What's Next for TV: 4K Goes Mainstream, But Here Comes HDR

What's Next: Biggest Tech Trends for 2016 - TV

Prices are finally coming down to earth for 4K Ultra HD TVs, which offer four times the resolution of traditional HDTVs. According to the Consumer Technology Association, 4K TV sales are expected to double in 2016, to 8.8 million.

Credit: ShutterstockCredit: ShutterstockOther than a smattering of shows on Netflix and Amazon, there's been a dearth of 4K content, but DirecTV and other providers should start beaming Ultra HD channels in early 2016. Regardless, this seems to be a case in which the hardware momentum will drive the content part of the equation, and not the other way around.

HDR technology dramatically improves the contrast and color range in television screens so that images are more realistic.

"The combination of 4K and affordable screens 50-inch and above is really propelling consumers' interest and activity in terms of upgrading and buying into this," NPD's Stephen Baker told Tom's Guide. "People want this hardware because it upscales standard HD content, so it looks better."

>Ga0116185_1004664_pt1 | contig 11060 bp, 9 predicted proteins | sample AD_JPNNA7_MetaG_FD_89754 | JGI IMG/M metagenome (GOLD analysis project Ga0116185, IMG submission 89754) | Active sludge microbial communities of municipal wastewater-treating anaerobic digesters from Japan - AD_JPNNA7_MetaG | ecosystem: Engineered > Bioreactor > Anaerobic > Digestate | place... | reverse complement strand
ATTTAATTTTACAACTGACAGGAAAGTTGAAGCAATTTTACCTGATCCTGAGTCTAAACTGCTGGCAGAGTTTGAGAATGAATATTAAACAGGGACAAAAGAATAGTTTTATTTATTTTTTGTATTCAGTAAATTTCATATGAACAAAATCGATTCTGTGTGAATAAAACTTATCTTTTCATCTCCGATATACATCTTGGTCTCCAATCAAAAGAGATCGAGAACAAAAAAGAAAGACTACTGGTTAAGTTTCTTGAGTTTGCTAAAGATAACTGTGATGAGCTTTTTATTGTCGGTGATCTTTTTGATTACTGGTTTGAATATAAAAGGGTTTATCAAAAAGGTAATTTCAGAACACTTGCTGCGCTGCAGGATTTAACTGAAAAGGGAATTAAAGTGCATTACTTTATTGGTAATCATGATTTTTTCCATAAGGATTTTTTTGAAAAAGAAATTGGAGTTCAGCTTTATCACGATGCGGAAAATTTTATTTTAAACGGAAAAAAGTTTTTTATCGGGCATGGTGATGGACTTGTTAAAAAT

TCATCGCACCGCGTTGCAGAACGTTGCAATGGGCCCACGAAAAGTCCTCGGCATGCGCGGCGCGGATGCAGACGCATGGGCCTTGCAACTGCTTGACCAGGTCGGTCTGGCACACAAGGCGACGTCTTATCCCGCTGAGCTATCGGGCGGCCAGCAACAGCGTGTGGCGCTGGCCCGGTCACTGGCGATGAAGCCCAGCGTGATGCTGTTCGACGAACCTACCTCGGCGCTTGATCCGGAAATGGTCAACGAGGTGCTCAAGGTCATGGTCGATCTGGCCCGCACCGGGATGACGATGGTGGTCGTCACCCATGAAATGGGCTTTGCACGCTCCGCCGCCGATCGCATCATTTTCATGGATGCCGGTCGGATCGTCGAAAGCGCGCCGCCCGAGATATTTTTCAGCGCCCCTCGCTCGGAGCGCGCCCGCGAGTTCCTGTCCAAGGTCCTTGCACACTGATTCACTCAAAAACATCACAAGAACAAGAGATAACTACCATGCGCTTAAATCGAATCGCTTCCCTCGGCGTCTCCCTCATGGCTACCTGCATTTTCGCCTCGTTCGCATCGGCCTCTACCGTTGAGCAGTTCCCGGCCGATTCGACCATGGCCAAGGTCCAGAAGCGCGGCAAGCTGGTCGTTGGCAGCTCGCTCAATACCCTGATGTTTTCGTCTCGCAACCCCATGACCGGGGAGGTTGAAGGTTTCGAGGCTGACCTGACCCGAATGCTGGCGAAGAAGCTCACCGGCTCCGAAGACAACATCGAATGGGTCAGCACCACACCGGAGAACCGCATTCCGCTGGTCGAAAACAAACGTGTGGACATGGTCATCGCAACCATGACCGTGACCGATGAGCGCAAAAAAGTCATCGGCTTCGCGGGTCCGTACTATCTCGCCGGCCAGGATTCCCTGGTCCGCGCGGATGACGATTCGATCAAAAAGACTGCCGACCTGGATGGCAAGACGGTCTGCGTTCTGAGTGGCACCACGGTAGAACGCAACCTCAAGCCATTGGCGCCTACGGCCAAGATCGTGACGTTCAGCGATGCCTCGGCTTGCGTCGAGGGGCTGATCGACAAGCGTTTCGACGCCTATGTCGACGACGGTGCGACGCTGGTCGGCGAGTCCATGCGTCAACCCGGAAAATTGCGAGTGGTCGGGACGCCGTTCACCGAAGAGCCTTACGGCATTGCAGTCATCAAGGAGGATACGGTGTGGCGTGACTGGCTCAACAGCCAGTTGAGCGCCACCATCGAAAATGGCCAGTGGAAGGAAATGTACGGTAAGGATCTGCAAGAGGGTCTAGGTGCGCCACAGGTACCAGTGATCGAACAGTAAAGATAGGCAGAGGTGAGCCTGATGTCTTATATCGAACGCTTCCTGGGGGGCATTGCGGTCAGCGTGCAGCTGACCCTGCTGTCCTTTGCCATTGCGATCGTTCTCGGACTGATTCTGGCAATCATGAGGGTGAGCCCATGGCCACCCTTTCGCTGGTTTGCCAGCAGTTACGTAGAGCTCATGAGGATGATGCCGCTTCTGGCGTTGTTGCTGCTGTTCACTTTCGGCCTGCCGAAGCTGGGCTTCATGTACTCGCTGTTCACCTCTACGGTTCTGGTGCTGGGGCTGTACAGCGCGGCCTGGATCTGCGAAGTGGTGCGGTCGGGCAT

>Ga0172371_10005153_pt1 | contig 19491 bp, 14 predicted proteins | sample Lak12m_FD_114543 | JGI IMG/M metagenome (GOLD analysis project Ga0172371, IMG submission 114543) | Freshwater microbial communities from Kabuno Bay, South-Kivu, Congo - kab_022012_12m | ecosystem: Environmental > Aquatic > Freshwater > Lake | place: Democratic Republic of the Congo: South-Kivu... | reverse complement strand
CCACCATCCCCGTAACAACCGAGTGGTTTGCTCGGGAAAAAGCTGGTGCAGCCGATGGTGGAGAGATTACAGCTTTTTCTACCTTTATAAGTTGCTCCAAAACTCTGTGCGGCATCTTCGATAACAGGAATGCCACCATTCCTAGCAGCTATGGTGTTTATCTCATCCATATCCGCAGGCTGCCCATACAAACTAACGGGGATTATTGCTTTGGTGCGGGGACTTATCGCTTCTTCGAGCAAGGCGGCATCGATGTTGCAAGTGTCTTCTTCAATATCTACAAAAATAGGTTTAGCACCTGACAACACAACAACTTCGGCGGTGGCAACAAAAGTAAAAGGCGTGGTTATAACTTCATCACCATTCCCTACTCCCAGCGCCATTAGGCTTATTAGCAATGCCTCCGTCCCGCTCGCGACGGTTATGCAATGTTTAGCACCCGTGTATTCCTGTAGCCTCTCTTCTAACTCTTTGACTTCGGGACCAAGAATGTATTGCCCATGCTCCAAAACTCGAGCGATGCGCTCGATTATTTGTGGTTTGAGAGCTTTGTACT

HDR illustration. Composite: Shutterstock, Kenneth Butler/Tom's GuideHDR illustration. Composite: Shutterstock, Kenneth Butler/Tom's Guide

Just when you think your TV is futureproof, though, there's another buzzword that looks to define the state of the art. Called HDR, or high- dynamic range, the technology dramatically improves both the contrast and color range in the picture, resulting in more realistic images.

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We've reviewed one of the first HDR-capable sets in the Sony X930C (about $3,000), and it delivered "some of the widest color-spectrum numbers we've seen in our testing and some of the subtlest shades of contrast."

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There are just a couple of obstacles. HDR-ready TVs are pretty pricey right now, and there's not much content to watch, other than some streaming shows Amazon is offering. Nevertheless, look for most TV brands to push hard on HDR at CES 2016, including LG with its OLED sets and Hisense on its LCDs.

"I think HDR is a really interesting trend," said Shawn DuBravac, chief economist for the Consumer Technology Association. "You’re going to get support from Hollywood, because it’s a more accurate capture of what they saw when they filmed the movie."

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